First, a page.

When you’re wearing a live mic, doesn’t matter where you are in the world, you have to watch what you say and be very cognizant of how it might be portrayed. This is the age of the YouTube clip, where context is removed and memes get more attention than the “real story.”
Of course, sometimes you just say something you shouldn’t have, and need to make amends quickly before the narrative gets out of hand. For an example of this, just ask Francesca Orsi, an executive with HBO who caught some heat recently for a candid remark caught on tape.
Orsi is co-head of drama series for HBO, and she was appearing at the INTV conference in Jerusalem on Tuesday. During a segment in which she lamented the cost HBO had to pay in order to film the follow up season to “Big Little Lies,” Orsi said, “From a budget standpoint going into season two of ‘Big Little Lies’ without any options in place we’ve been… um… sort of raped…”
Orsi was speaking in the context of regretting a procedural mistake which, if avoided, could have drastically lowered the cost of casting for the second season of the program. She wanted to use hyperbole to express her frustration at both the mistake and the exorbitant cost… But in the current media climate, “rape” is not a term one can just throw around and get away with it. Sure, most people understood where Orsi was coming from, but understanding is not always in ready supply.
Orsi was quick to apologize, through a statement published by CNN: “Obviously, I’m embarrassed by my poor choice of words… We are extremely proud of ‘Big Little Lies’ and excited for the second season…”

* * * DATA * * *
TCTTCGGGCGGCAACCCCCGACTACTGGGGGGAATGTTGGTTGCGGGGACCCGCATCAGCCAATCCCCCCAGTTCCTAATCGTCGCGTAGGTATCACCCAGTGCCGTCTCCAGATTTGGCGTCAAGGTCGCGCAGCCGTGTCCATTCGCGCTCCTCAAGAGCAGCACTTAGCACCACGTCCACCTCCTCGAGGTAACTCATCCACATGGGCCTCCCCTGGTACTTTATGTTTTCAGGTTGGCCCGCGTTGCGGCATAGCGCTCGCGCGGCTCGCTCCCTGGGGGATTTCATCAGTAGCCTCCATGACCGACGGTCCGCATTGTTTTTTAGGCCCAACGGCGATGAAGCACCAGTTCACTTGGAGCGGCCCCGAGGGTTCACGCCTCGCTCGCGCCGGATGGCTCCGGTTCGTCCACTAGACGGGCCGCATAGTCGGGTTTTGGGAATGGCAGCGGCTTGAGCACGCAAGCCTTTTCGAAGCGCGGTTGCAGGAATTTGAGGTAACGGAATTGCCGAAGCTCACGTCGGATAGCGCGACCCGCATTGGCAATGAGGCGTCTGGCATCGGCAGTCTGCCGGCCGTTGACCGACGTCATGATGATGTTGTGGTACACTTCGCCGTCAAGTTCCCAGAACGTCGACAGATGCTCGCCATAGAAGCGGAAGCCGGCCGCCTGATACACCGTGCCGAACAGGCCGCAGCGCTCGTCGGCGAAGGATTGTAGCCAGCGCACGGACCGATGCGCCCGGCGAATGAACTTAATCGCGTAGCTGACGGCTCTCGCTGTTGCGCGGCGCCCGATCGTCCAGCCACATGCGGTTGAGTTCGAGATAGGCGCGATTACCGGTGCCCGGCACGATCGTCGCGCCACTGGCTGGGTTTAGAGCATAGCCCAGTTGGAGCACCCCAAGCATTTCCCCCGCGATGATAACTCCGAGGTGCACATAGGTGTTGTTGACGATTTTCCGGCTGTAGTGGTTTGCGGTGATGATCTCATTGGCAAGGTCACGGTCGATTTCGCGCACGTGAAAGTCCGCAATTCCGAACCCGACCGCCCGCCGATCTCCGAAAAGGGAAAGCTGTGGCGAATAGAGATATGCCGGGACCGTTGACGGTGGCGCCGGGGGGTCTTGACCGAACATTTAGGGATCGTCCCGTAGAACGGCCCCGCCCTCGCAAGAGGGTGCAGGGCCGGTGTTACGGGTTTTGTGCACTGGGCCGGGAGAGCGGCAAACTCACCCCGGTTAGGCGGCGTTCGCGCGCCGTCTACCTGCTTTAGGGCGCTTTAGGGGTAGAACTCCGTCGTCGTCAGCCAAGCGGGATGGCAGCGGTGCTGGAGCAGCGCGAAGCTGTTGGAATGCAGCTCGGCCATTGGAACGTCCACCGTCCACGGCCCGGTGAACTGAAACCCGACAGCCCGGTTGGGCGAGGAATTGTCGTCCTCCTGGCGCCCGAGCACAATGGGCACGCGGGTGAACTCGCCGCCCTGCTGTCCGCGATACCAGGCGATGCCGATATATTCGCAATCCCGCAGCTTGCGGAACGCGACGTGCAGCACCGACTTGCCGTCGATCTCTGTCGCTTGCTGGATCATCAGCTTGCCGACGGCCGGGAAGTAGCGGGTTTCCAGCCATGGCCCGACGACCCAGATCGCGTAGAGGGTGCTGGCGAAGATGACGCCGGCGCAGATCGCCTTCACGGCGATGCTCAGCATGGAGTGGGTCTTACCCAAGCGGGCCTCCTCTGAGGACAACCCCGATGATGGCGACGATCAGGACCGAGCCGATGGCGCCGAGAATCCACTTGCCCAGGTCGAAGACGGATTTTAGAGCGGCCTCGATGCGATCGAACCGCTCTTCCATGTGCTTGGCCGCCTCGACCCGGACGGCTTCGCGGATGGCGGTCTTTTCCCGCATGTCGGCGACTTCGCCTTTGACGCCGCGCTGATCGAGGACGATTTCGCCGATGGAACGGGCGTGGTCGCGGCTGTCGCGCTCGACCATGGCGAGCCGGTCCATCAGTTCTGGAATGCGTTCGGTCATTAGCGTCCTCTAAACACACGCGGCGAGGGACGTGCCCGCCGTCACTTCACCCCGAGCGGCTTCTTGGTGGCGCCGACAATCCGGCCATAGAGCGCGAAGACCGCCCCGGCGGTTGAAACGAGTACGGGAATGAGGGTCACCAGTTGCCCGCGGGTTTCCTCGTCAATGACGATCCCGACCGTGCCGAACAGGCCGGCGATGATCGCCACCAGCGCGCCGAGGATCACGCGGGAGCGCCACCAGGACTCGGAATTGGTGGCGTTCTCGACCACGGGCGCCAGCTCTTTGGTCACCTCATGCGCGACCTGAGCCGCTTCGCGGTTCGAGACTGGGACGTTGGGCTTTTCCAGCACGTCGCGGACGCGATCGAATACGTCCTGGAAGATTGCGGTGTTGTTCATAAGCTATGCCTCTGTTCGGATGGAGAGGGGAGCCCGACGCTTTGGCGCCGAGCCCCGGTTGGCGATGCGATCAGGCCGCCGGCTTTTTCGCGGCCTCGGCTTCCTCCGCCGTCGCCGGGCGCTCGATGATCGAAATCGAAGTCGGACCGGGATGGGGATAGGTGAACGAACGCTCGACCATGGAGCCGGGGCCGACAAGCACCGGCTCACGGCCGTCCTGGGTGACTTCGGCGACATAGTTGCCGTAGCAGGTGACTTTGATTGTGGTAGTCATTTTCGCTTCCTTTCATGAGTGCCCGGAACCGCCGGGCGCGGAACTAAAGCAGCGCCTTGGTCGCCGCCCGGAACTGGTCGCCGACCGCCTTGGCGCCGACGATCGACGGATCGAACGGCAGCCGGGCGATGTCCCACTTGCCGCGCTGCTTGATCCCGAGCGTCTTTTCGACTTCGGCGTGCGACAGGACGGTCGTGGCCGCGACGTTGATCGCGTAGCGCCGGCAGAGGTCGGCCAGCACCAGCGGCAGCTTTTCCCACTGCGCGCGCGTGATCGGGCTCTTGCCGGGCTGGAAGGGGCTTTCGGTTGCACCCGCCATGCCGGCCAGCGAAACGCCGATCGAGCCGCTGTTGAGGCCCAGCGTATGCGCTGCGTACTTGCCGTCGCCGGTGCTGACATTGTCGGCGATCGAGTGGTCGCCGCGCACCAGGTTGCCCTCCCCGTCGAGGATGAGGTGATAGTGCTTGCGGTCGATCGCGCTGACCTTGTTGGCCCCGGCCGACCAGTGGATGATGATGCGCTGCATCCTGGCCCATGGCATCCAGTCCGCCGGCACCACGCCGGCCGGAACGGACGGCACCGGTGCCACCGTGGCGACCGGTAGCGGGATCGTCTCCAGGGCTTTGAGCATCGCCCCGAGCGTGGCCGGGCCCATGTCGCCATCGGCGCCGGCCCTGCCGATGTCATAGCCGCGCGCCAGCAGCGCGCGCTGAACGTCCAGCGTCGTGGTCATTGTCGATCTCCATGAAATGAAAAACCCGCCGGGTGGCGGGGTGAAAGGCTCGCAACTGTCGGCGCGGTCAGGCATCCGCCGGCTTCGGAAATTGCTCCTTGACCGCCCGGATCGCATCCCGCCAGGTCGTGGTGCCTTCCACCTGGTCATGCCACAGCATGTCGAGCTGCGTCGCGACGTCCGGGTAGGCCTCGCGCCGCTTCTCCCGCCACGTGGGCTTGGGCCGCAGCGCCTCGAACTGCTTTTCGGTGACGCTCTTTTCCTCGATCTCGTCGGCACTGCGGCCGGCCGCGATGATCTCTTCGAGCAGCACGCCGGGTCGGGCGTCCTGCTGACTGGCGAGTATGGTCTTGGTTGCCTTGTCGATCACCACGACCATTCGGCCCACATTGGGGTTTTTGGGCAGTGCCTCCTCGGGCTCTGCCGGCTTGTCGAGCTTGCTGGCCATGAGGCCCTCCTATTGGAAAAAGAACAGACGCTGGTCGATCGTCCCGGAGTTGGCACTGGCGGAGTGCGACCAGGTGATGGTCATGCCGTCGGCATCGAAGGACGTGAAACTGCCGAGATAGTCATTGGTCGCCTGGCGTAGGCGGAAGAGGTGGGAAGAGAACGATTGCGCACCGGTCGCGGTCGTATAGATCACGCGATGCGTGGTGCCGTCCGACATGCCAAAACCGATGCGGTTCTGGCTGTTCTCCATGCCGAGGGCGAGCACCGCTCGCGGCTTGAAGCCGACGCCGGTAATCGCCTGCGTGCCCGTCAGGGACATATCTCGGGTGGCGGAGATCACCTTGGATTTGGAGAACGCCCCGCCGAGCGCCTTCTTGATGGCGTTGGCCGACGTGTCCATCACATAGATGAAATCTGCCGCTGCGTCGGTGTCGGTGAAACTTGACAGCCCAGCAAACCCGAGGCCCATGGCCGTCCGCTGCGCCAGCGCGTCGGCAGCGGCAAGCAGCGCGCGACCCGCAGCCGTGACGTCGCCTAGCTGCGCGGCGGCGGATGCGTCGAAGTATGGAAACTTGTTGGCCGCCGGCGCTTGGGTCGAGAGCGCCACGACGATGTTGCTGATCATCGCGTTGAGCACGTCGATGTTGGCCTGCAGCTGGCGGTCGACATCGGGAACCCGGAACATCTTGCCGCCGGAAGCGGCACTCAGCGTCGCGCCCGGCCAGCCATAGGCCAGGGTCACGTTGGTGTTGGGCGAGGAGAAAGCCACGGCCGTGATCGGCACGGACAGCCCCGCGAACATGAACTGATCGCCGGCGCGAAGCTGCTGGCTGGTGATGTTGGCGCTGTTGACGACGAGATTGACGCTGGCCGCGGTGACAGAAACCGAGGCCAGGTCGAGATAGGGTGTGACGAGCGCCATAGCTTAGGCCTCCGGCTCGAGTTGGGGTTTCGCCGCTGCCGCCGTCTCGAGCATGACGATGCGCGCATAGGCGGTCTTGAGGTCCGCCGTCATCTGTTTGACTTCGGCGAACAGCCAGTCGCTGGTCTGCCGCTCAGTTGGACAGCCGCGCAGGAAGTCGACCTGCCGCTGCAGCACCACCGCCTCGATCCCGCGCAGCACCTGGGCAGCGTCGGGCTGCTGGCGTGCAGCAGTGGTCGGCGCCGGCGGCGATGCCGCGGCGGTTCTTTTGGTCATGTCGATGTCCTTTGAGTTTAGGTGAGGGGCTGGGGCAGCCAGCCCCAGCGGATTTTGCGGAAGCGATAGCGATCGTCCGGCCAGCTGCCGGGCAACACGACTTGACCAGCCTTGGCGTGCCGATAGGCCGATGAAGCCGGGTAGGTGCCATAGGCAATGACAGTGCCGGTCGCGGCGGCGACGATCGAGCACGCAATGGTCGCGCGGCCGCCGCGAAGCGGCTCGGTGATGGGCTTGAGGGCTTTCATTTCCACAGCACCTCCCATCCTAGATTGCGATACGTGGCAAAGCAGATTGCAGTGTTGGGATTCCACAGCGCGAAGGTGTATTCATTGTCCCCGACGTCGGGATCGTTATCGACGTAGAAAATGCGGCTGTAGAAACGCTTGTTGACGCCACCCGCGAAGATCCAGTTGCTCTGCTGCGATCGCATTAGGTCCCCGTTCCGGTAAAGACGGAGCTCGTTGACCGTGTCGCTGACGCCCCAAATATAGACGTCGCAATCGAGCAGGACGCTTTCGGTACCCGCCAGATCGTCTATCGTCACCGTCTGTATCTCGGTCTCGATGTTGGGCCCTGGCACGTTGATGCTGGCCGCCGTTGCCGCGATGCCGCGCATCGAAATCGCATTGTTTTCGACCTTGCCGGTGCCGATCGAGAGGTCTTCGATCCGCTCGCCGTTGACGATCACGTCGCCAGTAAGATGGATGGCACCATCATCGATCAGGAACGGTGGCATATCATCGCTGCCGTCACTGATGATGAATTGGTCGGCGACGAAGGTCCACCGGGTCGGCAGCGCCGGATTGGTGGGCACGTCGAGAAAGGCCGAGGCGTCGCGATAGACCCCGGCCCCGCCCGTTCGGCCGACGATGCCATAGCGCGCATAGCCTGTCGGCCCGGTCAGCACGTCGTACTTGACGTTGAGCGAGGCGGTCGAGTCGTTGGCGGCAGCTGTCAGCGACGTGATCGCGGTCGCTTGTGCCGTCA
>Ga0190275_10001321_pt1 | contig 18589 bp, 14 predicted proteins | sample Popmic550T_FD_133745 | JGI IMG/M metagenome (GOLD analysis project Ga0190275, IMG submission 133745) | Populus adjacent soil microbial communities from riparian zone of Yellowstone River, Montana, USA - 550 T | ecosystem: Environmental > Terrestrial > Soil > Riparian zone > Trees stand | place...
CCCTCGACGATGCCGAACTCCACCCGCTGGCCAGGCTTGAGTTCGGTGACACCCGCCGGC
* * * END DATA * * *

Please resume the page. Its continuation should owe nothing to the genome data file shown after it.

So, an apology for the content of the statement as well as an oblique reference to an apology for complaining about the expense of a hit program. Both were likely necessary to calm any potential storm, both among the fans and with the high-profile cast, which will include Meryl Streep and involve producers Nicole Kidman and Reese Witherspoon.
In this case, it should be enough of a balm to assuage those who jumped on Orsi for the comment. After all, no one really expected ‘Big Little Lies’ to be anything more than a single limited series, so it’s easy to understand why Orsi and other showrunners may see their surprise success as a bit of a mixed bag. Sure, it’s incredible to have critical praise heaped on your program and have an audience love it at the same time… but it’s still a case of “wish I knew then what I know now” so they could have better prepared for a follow up season.
In the end, it was a quick gaffe handled swiftly, and now everyone can get back to figuring out how to follow up on season one’s success.